Expanding Choices For Borrowers


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MPA sits down with Equity-One managing director Dean Koutsoumidis to hear the story behind the group, the changes and challenges it has faced, and how it continues to evolve.

MPA: What were you doing before you set up Equity-One?
Dean Koutsoumidis: A long, long time ago – in 1989 – the world of financial services appealed to me. Fresh out of high school, I completed a Diploma of Financial Planning via Deakin University as I had ambitions to be a financial planner. Then I started as a paraplanner at Hillross, a subsidiary of AMP. When the early ’90s came along, we were in the midst of a pretty tough recession. Financial planning was not front of mind for people. I did, however, come across this strange world of finance broking.
I figured that selling loans (certainly in the early ’90s) resonated with people more than funds management. So I applied for a finance broker’s licence (which interestingly was through the same government department that licensed car salesmen and pawnbrokers – but enough about that). Needless to say, a career in selling mortgages ensued, particularly as in 1990 having someone visit your home to talk about a loan was unheard of. It was almost as exciting as having a pizza delivered for the first time, which was also a ’90s wave of change.
As the ’90s rolled on, I found my niche in procuring commercial loans for customers who were not quite accommodated by the major banks. Bear in mind that there was no such thing as securitisation, white labelling, aggregator panels, trail commissions, clawbacks, etc. I focused on the world of non-bank lending, which back then was commonly referred to as ‘private lending’. This was predominantly the domain of law firms that ran contributory mortgage practices. Over time, with the introduction of new legislation around AFSLs and management investment schemes, the private lending landscape changed and contributory legal practices sold their books, morphed into managed funds, or simply shut up shop.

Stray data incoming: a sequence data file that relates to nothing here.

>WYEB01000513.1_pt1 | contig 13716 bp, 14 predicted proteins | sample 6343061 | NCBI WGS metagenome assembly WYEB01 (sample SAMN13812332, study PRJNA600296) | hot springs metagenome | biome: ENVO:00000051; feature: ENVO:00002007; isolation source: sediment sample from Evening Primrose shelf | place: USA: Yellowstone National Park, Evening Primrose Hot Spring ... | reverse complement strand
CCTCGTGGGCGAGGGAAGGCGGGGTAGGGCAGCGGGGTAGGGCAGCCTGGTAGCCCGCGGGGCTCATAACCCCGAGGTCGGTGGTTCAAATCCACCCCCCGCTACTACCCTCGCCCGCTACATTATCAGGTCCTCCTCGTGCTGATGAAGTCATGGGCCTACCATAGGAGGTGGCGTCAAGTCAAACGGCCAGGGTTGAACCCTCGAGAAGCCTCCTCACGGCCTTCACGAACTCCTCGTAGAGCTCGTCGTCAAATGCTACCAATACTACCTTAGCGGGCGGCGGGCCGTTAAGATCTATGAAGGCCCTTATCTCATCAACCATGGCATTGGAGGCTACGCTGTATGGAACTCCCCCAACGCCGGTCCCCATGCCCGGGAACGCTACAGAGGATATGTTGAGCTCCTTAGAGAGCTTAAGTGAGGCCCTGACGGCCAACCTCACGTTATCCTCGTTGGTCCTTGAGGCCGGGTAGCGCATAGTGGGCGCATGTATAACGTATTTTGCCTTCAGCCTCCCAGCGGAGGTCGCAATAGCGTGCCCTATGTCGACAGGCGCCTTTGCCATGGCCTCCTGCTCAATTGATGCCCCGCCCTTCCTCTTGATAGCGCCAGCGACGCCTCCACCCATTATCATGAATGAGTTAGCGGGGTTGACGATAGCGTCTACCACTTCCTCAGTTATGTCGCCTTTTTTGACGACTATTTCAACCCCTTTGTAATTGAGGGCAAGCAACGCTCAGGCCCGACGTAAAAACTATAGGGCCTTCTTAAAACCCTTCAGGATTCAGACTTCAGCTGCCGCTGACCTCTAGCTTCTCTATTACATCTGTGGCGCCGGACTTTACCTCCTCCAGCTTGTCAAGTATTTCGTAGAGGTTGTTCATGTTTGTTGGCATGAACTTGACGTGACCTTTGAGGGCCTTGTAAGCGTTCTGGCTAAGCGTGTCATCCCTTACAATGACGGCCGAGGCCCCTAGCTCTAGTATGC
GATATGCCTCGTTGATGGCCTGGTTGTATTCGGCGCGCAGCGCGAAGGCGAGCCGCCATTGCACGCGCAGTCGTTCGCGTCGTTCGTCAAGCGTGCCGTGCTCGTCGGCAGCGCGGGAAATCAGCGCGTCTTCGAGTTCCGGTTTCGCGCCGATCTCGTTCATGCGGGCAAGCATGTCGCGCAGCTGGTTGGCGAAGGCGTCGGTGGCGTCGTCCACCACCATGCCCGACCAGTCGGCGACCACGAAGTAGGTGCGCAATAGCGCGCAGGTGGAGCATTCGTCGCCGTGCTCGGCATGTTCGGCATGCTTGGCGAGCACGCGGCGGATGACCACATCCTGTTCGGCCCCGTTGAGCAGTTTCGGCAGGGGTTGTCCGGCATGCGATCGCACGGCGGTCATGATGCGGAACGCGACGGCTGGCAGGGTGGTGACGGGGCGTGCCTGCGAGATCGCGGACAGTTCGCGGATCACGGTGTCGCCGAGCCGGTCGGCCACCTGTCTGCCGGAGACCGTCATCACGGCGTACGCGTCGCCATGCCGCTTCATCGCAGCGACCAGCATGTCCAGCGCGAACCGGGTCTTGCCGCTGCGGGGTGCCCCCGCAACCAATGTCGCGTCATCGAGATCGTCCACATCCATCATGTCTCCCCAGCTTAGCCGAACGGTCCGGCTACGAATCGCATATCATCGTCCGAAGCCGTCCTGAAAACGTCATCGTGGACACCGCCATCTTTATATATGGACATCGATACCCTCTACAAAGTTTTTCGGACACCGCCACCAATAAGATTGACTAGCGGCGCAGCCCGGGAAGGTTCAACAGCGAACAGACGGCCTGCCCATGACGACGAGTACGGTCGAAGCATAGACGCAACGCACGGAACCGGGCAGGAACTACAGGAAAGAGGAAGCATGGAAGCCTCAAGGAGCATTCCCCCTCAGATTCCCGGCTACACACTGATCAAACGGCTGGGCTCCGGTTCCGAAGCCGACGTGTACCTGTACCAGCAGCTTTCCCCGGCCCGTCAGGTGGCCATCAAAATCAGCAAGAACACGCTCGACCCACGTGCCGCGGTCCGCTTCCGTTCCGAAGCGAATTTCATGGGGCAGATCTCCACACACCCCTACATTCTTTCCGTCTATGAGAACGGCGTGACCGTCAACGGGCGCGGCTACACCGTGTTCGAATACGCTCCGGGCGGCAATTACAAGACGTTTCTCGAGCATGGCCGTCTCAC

MPA: What is the story behind Equity-One and how has it developed?
equity one loans
DK: Despite the constant changes, it was clear to me that the world of non-bank lending was here to stay, for a while at least, and I established Equity-One, which effectively emulated the contributory-style legal practice of days of old.
This appealed to retail investors, particularly those who enjoyed dealing with their respective legal practices when investing their money. Equally, the borrowers who were good candidates for these loans enjoyed the simplicity of the interest-only commercial loans, and it certainly was in demand. Nothing much has changed in that regard.

MPA: What challenges have you faced and how did you overcome them?

DK: Starting a new fund wasn’t without its challenges. We often talk about ‘start-ups’ nowadays, and it seems to roll off the tongue with ease, as if to ‘start up’ is a light, effortless event. It is not.
Starting a new fund was a challenge. There were significant hurdles to overcome, such as the regulatory requirements, legal costs, systems implementation, and the usual run-of-the-mill aspects of any business that is starting up. Equity-One, however, was very soon in demand, from both borrowers and investors. Our growth has been organic and built on our core values, which have not changed since inception; that is, being relevant to both investors and borrowers and achieving great outcomes for our clients.

Challenges in our business can present themselves in various ways. There are the old pillar risks, such as property market risk and borrower default risk; however, as the lending landscape evolves, so too do the risks.